Ibanez RG470AHZ Review


Okay, so I have to admit I have a few hang-ups about the venerable floating trem system of 80’s metal guitar ubiquity. Those of you who were twiddling in that era will know all about the pros and cons of an enterprising solution that on one hand let you perform utterly outrageous, electric whale-song dive bombs, while at the same time leaving you completely at the mercy of unexpected and cruel string breakage incidents that could leave a shredding virtuoso looking like a plum – and left holding a guitar rendered instantly unplayable. A double-edged axe to say the least.

However, I’ve recently come to suspect the following; firstly, that most of my issues with the locking trem system arise from fighting with a guitar equipped with a  horrible licensed copy and secondly, things have moved on an awful, awful lot since then!

Check Current Pricing of Ibanez RG470AHZ at dv247.com

Enter the succinctly named RG470AHZ from Ibanez. This instrument is a far cry from the ill-engineered planks of rock guitar yesteryear; it hails from a new breed based on a design that has truly served with distinction for over two decades, and has a modern trem system that far outstrips its predecessors. The idea of locking the string at both ends remains, but the quality of the design and components is very much superior. The Edge Zero II bridge on this guitar is a two point fulcrum system and in this way is familiar but it has several innovations – for example, changing the tension is achieved via a simple finger tightened roller on the back of the guitar. No more unscrewing the back plate and stripping a vital screw with a screwdriver that, let’s be honest, isn’t the right size and is too pointy. You know you’ve all done it.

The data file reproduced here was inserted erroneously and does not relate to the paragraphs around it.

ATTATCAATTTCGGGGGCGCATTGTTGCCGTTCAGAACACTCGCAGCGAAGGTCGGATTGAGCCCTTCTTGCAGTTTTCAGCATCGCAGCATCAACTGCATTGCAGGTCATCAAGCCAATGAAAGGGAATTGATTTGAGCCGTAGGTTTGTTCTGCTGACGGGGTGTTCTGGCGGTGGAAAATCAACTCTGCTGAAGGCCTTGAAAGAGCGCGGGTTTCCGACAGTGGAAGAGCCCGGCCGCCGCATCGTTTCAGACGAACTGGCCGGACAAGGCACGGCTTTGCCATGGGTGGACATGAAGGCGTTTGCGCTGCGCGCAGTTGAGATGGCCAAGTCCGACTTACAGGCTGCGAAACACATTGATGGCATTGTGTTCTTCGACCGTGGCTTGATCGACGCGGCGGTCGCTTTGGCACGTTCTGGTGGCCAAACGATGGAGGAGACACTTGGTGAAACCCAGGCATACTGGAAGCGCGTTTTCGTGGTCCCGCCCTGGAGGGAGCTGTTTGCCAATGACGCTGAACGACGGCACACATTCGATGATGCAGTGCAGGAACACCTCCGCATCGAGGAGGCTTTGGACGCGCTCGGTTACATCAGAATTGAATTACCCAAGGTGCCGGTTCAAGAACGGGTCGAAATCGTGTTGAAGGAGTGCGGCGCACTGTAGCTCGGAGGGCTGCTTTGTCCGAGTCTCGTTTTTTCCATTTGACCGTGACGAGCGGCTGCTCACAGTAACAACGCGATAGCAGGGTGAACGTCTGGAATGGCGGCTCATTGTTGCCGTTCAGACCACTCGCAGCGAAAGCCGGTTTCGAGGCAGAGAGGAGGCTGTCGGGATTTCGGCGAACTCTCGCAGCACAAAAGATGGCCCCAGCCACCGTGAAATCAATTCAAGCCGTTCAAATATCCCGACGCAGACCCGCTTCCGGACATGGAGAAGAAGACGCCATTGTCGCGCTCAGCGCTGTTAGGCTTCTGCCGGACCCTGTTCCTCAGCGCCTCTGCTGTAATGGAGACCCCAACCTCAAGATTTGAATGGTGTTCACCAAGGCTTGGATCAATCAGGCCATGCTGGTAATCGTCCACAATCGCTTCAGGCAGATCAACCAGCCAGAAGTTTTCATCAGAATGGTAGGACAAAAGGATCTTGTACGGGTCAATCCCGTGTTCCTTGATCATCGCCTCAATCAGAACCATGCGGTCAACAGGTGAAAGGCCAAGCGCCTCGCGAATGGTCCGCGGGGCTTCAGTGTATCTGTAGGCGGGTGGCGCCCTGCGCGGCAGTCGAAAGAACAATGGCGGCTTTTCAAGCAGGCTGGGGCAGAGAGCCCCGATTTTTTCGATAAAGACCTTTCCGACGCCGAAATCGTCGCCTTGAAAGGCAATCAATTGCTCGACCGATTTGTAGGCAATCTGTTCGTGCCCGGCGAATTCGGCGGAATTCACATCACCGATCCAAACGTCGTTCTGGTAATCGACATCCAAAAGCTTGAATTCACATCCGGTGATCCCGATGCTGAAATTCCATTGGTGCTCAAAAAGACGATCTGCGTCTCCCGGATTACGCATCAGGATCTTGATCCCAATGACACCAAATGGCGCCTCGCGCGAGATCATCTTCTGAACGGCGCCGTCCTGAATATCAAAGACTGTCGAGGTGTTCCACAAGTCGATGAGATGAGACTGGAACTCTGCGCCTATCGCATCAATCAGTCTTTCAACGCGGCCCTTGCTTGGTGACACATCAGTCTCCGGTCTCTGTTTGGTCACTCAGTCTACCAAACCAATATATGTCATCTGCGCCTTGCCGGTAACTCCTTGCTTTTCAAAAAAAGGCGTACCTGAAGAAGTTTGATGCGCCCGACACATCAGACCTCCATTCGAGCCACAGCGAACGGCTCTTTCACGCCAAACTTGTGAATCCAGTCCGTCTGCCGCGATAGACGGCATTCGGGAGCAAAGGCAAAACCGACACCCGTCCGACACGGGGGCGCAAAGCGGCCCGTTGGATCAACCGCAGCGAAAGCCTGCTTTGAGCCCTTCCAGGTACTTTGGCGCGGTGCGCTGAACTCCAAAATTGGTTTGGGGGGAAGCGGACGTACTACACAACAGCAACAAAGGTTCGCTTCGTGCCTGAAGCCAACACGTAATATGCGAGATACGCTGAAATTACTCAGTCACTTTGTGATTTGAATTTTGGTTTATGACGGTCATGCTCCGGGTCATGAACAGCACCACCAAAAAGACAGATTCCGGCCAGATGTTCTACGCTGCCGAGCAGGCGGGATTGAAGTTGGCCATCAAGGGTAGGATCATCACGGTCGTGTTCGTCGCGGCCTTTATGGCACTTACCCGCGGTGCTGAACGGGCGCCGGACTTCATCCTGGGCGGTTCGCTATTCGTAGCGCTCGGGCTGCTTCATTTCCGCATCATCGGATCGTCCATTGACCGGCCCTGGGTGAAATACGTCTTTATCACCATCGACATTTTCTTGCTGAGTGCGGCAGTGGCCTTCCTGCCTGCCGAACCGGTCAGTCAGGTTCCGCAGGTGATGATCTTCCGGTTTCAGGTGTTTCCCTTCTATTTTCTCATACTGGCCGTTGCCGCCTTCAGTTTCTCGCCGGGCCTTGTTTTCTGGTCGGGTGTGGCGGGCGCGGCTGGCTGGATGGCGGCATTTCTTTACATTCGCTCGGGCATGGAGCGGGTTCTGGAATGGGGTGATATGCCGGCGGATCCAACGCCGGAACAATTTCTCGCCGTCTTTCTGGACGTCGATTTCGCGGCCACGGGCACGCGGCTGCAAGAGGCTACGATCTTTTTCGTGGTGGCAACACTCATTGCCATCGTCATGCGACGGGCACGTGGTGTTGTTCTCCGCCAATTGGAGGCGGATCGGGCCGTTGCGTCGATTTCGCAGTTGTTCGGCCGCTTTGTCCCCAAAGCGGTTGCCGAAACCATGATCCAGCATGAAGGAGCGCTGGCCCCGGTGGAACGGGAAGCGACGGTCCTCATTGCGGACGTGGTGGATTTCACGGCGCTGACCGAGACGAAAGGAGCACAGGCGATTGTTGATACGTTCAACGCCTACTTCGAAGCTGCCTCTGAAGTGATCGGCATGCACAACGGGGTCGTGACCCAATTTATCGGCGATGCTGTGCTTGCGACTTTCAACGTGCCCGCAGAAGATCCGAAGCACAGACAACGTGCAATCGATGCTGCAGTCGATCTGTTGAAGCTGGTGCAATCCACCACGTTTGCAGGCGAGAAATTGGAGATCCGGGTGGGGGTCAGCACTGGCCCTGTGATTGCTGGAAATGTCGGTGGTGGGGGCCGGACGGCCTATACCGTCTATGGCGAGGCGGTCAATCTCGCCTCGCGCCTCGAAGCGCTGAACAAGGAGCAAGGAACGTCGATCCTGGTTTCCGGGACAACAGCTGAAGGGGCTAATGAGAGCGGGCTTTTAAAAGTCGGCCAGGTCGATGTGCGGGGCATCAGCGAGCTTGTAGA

Another interesting idea is the ZPS system. This consists of a sprung stop bar placed behind the block that – should the worst happen and a string break mid solo – will help keep the overall tension and maintain tuning. This system is of course not infallible, but it is a definite step in the right direction for those looking for a bit more confidence in their insane-solo-capable rock guitar.

So, onto the sounds – and this guitar has a good few up its sleeves. I couldn’t resist playing it through the new, limited edition Orange Union Jack finish Rockerverb 50 head, and both clean and distorted sounds are very well served by the RG470AHZ’s INF series pickups. The HSH configuration coupled with a five-way switch gives you access to single coil middle, neck and middle, bridge and middle sounds as well as full on bridge and neck humbucker tones. Perfect for the metal and rock player who wants a versatile beast for the odd Gilmour solo or clean funky strummathon. Whichever sound chosen, the Wizard III neck serves as a skinny and comfortable platform for solos and rhythm playing alike, with the usual Ibanez quality of finish and playability.

Finished with a very fetching natural ash, the Ibanez RG470AHZ is a great little rocker which punches well above its sub £500 price tag. And it goes some way towards laying to rest the ghosts of my late 80’s whammy bar nightmare…..!

Check Current Pricing and Read More Info on the Ibanez RG470AHZ at dv247.com


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